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Tips and Tricks to Grocery Shopping In Stores For Perishable Items

Updated on March 25, 2013

Choosing the right groceries

Most of us go grocery shopping on a regular basis. If not us personally, someone in our family takes up the job. Luckily, a lot of us are able to determine just by looking at an item whether or not it is a good quality item. For example, we are typically able to detect a spoiled piece of fruit or a loaf of bread that is going bad. However, there are many things about grocery shopping for such items that we are unaware of.

This article focuses mainly on perishable grocery items such as milk and bread products. It can, however, pertain to many other grocery items as well. This article is short in length but contains some useful information that you can use the next time you go shopping.

Compare Expiration Dates

When you purchase items such as milk, bread, cereals, juices etc, most of them contain an expiration date. You can compare items that are near each other and notice that some will have expiration dates a few days or even longer apart. Choose the items with the latest expiration dates.

If a perishable item (aside from fruit or other item that is unable to have an expiration date plced on it) does not have an expiration date, it is best to not take a chance with it.

Poll: Do you Check Expiration Dates?

Do you check the expiration dates on items you shop for?

See results

Shop Depending on the Season

Certain perishable foods can be obtained easily all year round and are more or less always fresh. These include milk and other dairy products, bread, meat and eggs among some others. On the other hand, many fruits and vegetables are only readily available fresh during certain times of the year.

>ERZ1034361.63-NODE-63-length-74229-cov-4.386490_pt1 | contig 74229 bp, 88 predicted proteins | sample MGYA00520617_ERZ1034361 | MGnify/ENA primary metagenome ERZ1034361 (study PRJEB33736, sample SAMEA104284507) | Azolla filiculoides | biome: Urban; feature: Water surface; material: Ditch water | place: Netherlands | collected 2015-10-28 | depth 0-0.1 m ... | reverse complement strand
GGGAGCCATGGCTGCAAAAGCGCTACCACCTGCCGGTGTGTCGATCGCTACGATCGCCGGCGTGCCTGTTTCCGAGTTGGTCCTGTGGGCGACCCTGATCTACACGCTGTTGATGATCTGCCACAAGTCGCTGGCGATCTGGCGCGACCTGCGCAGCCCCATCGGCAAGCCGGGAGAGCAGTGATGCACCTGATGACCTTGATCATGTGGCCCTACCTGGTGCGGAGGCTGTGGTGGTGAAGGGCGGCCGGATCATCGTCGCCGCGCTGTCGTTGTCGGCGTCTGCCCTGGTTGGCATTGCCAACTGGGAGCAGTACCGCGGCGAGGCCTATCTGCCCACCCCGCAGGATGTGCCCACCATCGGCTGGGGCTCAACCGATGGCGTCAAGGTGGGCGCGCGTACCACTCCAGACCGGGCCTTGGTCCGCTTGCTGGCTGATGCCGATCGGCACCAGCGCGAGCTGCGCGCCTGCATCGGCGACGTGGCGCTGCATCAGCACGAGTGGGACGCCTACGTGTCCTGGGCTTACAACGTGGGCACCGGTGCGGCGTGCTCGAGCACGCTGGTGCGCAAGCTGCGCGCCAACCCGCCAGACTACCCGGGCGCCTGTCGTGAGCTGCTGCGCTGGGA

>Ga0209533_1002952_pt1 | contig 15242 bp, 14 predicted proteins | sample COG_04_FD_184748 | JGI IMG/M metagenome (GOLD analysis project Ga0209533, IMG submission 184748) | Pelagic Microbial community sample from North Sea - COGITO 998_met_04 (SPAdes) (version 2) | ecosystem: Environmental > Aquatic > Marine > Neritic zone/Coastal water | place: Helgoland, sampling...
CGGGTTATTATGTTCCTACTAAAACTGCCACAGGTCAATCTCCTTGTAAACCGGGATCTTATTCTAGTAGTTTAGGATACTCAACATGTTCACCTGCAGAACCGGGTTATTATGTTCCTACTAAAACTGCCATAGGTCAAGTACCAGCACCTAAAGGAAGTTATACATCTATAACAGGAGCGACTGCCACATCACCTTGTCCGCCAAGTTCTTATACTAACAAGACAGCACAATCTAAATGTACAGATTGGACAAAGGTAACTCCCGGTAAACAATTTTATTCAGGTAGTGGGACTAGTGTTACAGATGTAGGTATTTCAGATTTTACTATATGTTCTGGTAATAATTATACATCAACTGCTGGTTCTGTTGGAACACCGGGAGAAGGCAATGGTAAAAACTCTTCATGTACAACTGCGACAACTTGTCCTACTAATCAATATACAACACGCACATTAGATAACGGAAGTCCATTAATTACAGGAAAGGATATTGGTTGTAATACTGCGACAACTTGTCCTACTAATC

Even if an item may be available, it does not mean that the item is in season. Items that are not in season in your particular area will not be as good of quality as if they were in season, and they will usually be more expensive when not in season. If you shop for produce depending on the season, your food will taste better and you will probably save some money.

Here is a Hubpage that lists fruits and vegetables available by the season: http://jennifer.hubpages.com/hub/Vegetables-By-the-Season---What-is-Available-Throughout-the-Year

Large vs. Small Grocery Stores

Some people prefer to shop at large chain grocery stores and some prefer to shop at small markets. Likewise, some individuals don't have a choice and have to shop at stores that are nearest to them. There are differences between them, although not all apply to every store.

With small markets you may want to check for the freshness of items. Often, the customers are not as frequent as large stores and some items may sit around for a while. Some small stores, as sad as it is, will also change the expiration dates of their products by a day or even more if it hasn't sold. This is not common practice but you should stay cautious and just try to look for signs of this occurring. For instance, it may occur with very rarely purchased items and not as often with commonly purchased items such as whole wheat bread or hotdog buns. Again, this is uncommon but has happened.

With large grocery chains, items may not be stocked as well as they should (see next section for more info). For example, when new items are placed on the shelves, older items should be moved forward while the new ones are placed in the back. Some grocery store empleyees fail to do this so the items in the back become older and older. As well, some items that are not commonly purchased may sit on the shelves unnoticed un til they are past expiration. Not all stores check their shelves for expired inventory.